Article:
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Chadbourne Archaeology Site Artifacts

Over 40,000 artifacts have been recovered from the site during twelve seasons of excavations. Since the site was

Tin Enameled Ceramics
Other Artifacts

<>Over 40, 000 artifacts have been recovered to date from the site.
<>Below are photos of some of those finds, taken before conservation.
These and other objects are now on exhibit at Old Berwick Historical Society's Counting House Museum.

Double-click on an object to see an enlarged photo.

A piece of a saw blade, recycled as structural hardware. It is almost certainly from the adjacent Chadbourne saw mill on the Great Works River. The mill was a principal source of the Chadbourne's wealth. Once worn out, saw blades were often reused. For example, in the neighboring town of York, the Old Gaol (built in 1719) has a section of saw blade that was used as chimney flashing.
An elaborately decorated door hinge, known as a cockshead hinge, from its shape, which is suggestive of four cocks' heads, complete with beak, comb, and jutting chest.
Door hardware. The pintle and hinge are from the door to the first bulkhead. The door lock and pull are most likely from the front door. They were found in the bulkhead.
This window lead is marked with the date "1664." Found in the parlor cellar, not far from a brick bat  marked "64," They are positive indicators for the date of construction of the parlor, which is included in Humphrey Chadbourne's 1667 probate inventory.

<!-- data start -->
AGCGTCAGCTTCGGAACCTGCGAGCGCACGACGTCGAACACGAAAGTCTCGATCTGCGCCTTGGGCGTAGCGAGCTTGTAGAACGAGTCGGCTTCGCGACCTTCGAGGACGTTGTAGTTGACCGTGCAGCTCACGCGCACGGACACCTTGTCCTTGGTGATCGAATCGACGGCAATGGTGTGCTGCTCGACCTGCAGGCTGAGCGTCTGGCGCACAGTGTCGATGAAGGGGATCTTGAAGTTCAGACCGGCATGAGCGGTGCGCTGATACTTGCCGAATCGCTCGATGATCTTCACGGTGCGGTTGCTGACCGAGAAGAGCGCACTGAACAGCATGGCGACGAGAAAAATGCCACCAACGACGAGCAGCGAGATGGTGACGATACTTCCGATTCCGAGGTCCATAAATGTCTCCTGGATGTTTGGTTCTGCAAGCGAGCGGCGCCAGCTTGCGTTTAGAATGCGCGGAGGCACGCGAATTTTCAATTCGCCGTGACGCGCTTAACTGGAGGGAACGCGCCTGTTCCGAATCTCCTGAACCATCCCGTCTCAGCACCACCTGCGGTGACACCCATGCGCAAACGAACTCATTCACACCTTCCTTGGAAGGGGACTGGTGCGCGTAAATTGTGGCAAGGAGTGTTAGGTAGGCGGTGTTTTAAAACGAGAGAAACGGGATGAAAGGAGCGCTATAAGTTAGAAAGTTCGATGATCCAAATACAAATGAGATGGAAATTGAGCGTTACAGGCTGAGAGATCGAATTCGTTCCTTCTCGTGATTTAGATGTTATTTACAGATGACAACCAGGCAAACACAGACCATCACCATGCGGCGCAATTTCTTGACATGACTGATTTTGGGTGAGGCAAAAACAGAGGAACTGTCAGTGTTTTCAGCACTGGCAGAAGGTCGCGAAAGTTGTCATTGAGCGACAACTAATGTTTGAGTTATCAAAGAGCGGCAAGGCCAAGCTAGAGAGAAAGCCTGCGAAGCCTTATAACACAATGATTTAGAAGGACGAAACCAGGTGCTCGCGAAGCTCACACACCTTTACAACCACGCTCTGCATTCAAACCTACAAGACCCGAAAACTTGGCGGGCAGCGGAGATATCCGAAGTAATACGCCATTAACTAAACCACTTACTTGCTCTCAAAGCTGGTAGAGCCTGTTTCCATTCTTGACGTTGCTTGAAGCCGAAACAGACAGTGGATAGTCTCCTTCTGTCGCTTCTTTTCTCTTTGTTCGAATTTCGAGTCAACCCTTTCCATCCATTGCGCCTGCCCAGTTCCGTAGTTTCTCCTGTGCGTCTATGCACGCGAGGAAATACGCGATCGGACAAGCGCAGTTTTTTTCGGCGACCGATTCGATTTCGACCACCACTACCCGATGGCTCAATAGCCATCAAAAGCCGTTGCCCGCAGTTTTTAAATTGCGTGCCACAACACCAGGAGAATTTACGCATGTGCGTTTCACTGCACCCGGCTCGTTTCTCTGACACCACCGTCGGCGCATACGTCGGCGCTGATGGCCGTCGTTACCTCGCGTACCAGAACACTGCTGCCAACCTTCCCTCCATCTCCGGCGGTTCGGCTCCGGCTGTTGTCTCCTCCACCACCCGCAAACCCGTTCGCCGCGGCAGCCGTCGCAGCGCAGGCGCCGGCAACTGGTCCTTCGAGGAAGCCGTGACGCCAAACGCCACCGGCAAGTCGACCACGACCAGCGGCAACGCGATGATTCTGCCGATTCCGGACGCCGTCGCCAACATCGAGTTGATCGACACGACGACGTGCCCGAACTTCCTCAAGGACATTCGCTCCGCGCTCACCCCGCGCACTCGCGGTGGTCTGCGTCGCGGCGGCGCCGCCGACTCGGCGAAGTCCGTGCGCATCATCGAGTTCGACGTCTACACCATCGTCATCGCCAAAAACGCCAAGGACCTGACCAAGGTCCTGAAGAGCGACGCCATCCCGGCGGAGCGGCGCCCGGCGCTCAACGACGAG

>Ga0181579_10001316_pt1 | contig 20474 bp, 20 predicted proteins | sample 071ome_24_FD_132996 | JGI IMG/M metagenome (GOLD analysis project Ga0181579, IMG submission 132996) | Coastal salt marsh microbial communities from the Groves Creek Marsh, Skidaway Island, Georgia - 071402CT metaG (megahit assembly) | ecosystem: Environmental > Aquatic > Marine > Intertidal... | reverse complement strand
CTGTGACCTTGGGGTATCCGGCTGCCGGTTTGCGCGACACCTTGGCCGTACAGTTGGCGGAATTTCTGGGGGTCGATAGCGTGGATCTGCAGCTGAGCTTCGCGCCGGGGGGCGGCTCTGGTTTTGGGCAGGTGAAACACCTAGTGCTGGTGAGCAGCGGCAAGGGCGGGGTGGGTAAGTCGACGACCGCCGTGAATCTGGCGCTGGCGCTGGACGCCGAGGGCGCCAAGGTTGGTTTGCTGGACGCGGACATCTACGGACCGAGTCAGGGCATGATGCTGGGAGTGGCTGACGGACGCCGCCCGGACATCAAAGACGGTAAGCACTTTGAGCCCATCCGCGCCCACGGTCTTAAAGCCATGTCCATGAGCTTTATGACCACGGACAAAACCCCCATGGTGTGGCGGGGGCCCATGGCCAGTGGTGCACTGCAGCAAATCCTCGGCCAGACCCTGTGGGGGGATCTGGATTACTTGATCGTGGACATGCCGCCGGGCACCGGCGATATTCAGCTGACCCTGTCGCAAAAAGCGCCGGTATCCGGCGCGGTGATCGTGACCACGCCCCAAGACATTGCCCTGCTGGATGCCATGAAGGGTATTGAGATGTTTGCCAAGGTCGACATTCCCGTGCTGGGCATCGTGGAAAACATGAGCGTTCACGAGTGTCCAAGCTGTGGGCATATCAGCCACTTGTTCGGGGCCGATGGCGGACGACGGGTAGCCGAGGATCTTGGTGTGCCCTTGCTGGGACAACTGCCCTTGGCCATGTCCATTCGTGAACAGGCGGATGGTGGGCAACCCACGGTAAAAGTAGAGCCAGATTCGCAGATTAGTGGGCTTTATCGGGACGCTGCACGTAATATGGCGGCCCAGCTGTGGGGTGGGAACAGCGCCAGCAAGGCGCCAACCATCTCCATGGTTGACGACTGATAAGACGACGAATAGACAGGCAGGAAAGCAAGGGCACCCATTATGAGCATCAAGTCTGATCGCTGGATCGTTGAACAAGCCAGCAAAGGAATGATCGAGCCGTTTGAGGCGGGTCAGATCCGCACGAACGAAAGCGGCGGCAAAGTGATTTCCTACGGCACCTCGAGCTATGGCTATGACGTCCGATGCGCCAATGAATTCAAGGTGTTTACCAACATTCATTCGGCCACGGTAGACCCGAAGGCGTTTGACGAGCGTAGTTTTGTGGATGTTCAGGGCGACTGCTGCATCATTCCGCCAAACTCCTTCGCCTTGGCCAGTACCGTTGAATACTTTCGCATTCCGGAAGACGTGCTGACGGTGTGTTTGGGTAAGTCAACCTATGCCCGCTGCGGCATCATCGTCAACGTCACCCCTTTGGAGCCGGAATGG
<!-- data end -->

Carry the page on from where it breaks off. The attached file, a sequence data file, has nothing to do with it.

A range of tools have been found on site, including a hammer, axe, and a saw blade.
Two date three pair of iron scissors have been found, and several buckles, including these fancy brass ones. These objects, along with buttons, and straight pins attest to the clothes making and clothes repair going on at the Chadbourne homestead.

This decorated brass spur is another indication of the wealth and status of the Chadbourne family. Only about half of the families in seventeenth-century Maine even owned a horse.
An S-hook, a length of chain, two harness buckles, an ox shoe, and part of an ox jaw are all indicative of how imporant oxen were to the the Chadbournes. Humphrey Chadbourne's 1667 probate inventory included several pair of oxen, as well as the yokes and chains to harness them. Oxen would have been essential for hauling logs to the saw mill.

Two iron bales (or handles). The smaller one is probably from a copper pot, while the larger one is from a copper kettle.


  Brick bat marked "64," found in the parlor cellar, not far from the above window lead dated 1664.

  Clay tobacco pipes are common on the site. Several here are marked "LE" for Llewellen Evans, a Bristol, England pipe maker. 

A burned redware cup, found in situ in the lean-to, in a room probably serving as the kitchen when the house burned in 1690. 



  Parts of a mirror with ivory handle, a deocrative piece of ivory, a bone comb, and a fancy button.




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